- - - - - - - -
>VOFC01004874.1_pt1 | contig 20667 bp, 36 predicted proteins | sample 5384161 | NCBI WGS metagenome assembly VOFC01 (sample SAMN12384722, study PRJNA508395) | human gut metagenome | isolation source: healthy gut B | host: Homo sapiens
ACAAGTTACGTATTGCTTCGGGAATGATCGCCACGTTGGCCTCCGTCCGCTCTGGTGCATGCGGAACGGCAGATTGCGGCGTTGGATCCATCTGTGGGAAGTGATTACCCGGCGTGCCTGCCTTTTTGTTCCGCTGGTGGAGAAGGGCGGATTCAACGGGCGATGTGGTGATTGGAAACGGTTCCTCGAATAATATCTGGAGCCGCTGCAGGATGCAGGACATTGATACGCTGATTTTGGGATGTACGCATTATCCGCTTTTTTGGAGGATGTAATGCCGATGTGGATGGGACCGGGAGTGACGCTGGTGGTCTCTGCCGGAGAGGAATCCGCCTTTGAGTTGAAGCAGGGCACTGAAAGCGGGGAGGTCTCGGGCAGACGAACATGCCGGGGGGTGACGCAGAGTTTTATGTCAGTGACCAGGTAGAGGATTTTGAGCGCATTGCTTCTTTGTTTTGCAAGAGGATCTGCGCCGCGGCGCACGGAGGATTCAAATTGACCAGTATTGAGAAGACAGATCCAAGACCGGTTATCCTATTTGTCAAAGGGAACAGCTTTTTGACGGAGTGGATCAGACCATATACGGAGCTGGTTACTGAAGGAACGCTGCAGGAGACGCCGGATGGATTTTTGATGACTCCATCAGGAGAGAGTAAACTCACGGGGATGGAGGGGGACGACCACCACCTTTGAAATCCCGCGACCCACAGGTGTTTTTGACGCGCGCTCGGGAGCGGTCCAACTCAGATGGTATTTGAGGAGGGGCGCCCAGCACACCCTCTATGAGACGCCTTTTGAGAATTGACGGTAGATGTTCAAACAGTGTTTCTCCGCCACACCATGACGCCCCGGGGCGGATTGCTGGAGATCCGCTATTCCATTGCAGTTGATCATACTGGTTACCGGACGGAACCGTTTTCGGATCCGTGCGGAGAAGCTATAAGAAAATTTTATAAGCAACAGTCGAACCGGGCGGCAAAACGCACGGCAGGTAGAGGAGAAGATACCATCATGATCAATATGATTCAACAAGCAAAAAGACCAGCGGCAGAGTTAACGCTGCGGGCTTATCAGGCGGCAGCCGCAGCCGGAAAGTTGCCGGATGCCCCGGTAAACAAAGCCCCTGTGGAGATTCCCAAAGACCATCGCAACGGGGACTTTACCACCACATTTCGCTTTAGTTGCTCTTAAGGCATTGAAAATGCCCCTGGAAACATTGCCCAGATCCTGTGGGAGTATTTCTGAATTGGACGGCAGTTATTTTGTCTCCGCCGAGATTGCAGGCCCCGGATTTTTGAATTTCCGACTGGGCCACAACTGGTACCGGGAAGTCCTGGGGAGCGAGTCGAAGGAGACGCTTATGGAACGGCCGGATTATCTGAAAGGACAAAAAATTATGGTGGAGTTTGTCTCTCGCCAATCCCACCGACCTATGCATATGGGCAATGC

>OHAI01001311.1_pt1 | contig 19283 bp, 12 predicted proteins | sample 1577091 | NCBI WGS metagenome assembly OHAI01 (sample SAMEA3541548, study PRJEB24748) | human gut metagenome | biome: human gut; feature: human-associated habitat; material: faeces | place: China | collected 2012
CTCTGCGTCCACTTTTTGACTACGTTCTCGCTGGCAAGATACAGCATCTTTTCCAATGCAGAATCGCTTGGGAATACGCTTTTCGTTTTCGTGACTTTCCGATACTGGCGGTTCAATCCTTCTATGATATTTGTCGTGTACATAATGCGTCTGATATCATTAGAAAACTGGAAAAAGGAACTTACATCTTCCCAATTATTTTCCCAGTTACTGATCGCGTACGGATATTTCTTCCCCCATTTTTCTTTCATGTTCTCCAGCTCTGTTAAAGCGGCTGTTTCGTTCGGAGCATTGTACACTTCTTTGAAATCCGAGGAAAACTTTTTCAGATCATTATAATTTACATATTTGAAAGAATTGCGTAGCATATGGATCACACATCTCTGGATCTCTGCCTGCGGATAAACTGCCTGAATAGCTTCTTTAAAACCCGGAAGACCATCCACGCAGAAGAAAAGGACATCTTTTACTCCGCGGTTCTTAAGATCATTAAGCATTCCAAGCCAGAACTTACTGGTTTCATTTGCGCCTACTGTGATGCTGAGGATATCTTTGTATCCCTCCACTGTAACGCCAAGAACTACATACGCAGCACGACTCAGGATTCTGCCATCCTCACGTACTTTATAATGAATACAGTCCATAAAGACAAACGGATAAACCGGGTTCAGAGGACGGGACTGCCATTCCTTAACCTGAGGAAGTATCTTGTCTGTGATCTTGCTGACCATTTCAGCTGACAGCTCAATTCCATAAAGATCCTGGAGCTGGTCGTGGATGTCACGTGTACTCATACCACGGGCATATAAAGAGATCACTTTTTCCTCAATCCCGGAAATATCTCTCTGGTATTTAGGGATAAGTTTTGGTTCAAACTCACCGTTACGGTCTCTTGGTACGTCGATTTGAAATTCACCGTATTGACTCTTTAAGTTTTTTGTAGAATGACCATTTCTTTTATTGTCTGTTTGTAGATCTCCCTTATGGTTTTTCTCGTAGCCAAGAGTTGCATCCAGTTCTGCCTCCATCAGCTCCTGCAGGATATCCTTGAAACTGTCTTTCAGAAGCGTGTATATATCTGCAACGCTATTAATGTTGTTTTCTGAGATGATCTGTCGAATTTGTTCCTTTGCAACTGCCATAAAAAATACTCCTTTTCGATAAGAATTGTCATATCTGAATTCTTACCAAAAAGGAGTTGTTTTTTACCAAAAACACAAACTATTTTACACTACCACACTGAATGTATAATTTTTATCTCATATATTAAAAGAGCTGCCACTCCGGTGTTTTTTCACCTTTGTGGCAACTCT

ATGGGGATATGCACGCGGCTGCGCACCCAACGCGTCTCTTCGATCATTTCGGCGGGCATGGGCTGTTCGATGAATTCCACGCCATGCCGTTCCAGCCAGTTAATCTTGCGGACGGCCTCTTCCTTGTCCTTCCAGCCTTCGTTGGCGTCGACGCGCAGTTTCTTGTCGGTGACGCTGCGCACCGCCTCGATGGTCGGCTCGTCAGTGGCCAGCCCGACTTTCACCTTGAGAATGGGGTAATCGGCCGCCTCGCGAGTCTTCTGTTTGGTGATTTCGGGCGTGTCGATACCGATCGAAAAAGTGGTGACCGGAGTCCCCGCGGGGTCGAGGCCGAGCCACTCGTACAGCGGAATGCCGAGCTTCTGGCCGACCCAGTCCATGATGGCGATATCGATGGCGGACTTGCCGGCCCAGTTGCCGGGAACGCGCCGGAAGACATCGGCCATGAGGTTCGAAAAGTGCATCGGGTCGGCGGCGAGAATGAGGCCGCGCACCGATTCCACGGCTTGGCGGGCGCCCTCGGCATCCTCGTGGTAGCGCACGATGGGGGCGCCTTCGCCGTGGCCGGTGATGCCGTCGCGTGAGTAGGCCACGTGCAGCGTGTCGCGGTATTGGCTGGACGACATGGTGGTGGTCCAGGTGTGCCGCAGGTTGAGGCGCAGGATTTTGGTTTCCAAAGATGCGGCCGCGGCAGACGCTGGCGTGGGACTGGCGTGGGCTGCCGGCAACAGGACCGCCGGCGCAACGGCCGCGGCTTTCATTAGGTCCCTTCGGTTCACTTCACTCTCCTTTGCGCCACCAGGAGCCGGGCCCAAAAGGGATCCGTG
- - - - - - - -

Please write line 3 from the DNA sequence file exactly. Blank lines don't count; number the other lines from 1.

>OHAI01001311.1_pt1 | contig 19283 bp, 12 predicted proteins | sample 1577091 | NCBI WGS metagenome assembly OHAI01 (sample SAMEA3541548, study PRJEB24748) | human gut metagenome | biome: human gut; feature: human-associated habitat; material: faeces | place: China | collected 2012